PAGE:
Rolling Iron
The workman in the foreground is feeding a bar of heated metal (1) through a two-high rolling mill (2). The rollers are grooved and will eventually form a round iron bar. The workman on the right is preparing to adjust the distance between the rollers which will alter the final diameter of the bar.
The rolling mill was a development of the slitting mill. John Hanbury of Pontypool had developed a mill which could produce thin
iron sheets by 1720 and the

  Rolling iron

process was developed further in the 1780s by John Cort who fitted grooves in the rollers. This meant that many different types of section could be produced. The drawing shows an idea of what such a rolling mill might have looked like when they were introduced to the Bedlington works in the 1780s by Hawks and Longridge. This introduction was, probably, the most significant single event in the development of the ironworks. It eventually led to the production of malleable iron rails in 1819 which were cheaper, and stronger, than cast iron rails and sold prolifically to the companies building early long-distance rail lines.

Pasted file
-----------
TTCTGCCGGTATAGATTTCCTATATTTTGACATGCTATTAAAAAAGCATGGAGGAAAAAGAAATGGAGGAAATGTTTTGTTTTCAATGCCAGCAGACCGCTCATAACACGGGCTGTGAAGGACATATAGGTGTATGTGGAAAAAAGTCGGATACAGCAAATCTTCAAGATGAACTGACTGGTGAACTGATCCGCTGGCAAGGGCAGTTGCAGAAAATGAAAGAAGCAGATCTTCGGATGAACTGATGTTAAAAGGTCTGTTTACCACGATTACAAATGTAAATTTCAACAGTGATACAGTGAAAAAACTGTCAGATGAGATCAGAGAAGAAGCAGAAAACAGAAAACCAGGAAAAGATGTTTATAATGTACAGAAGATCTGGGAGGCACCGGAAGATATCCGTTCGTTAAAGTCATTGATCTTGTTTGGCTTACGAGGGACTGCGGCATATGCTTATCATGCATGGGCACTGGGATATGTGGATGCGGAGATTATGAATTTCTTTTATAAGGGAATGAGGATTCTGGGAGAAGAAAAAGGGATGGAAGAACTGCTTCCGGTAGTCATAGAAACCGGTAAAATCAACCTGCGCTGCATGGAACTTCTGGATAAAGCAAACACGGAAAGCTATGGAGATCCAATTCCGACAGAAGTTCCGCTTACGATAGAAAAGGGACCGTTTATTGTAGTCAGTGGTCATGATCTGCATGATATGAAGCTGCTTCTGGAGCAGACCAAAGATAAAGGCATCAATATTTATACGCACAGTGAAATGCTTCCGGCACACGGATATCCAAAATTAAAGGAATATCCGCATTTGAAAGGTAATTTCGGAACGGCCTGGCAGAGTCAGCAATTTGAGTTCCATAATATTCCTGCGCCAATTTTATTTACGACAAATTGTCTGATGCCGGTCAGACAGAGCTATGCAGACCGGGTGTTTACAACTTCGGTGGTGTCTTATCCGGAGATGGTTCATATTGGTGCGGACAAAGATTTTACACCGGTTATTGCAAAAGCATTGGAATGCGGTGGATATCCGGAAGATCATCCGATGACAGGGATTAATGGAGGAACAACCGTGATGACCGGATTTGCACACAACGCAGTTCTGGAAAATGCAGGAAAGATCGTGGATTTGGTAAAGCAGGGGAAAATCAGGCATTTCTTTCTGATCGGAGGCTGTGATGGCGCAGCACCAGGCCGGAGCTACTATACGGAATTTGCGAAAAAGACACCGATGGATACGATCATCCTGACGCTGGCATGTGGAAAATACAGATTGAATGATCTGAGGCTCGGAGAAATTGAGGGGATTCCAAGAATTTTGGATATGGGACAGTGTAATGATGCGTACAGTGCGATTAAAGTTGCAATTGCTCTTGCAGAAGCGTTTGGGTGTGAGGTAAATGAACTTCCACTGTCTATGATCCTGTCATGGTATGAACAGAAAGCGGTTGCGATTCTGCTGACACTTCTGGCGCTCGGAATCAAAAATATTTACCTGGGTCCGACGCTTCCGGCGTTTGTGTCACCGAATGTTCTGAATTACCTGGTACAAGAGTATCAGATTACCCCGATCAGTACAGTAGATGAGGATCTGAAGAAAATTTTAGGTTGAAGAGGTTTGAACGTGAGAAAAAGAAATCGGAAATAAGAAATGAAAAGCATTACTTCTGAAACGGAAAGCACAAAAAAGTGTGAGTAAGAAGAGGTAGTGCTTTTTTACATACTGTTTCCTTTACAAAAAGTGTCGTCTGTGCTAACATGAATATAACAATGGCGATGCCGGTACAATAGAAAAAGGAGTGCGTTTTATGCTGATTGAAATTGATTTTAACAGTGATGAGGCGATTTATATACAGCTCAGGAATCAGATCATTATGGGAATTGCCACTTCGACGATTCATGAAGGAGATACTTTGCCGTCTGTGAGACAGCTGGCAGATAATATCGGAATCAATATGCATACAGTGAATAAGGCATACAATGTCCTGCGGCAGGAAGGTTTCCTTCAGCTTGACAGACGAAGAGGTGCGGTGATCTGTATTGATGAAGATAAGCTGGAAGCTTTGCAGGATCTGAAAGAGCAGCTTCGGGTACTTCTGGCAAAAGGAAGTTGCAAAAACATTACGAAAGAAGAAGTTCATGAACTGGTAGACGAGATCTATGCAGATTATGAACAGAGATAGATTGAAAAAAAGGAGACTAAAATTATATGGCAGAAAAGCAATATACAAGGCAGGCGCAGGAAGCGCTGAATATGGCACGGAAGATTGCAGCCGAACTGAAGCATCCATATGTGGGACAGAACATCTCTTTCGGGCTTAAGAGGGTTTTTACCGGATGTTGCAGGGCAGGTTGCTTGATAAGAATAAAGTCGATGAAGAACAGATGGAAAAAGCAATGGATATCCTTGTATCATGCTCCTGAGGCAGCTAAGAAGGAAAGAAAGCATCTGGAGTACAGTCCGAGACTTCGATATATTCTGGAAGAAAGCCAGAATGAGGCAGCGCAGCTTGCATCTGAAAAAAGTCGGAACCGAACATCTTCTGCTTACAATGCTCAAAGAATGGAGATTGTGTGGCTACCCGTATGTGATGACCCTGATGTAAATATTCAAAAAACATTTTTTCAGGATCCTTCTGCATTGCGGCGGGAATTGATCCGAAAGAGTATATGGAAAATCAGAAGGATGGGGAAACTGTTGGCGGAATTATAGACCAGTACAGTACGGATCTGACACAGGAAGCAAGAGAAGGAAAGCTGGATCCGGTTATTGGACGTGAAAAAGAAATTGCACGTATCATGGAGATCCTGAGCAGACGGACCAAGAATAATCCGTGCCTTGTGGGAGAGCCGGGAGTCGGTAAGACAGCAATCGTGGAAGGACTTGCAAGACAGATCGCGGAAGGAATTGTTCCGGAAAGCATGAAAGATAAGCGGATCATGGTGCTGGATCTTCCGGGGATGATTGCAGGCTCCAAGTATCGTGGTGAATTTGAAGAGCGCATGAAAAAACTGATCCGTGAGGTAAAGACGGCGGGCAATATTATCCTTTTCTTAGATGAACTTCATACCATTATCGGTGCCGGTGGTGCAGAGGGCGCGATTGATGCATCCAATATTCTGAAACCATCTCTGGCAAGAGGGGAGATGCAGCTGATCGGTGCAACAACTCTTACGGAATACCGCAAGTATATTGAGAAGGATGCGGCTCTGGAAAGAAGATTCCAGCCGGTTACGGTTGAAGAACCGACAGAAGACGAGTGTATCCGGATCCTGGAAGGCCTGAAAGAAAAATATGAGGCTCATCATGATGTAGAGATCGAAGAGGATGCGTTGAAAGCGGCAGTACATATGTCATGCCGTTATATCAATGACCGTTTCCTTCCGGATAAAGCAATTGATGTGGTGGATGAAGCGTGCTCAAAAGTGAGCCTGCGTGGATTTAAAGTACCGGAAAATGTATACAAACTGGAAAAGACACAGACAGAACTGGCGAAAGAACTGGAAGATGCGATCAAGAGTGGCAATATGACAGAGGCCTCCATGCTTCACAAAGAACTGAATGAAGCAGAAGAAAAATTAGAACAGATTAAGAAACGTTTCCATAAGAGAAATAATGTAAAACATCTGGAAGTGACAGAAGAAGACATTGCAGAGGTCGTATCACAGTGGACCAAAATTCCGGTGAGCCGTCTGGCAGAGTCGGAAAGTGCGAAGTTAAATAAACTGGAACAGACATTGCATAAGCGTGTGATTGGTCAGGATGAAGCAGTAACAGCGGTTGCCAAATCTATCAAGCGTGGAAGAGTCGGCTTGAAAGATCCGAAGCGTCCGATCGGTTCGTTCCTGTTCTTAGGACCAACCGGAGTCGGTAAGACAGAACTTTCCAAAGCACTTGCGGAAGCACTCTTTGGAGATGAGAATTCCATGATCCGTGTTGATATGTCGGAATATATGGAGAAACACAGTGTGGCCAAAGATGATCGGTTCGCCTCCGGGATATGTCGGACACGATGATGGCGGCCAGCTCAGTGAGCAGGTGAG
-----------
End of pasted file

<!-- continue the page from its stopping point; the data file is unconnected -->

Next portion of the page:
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Bedlington Engine and Iron Works
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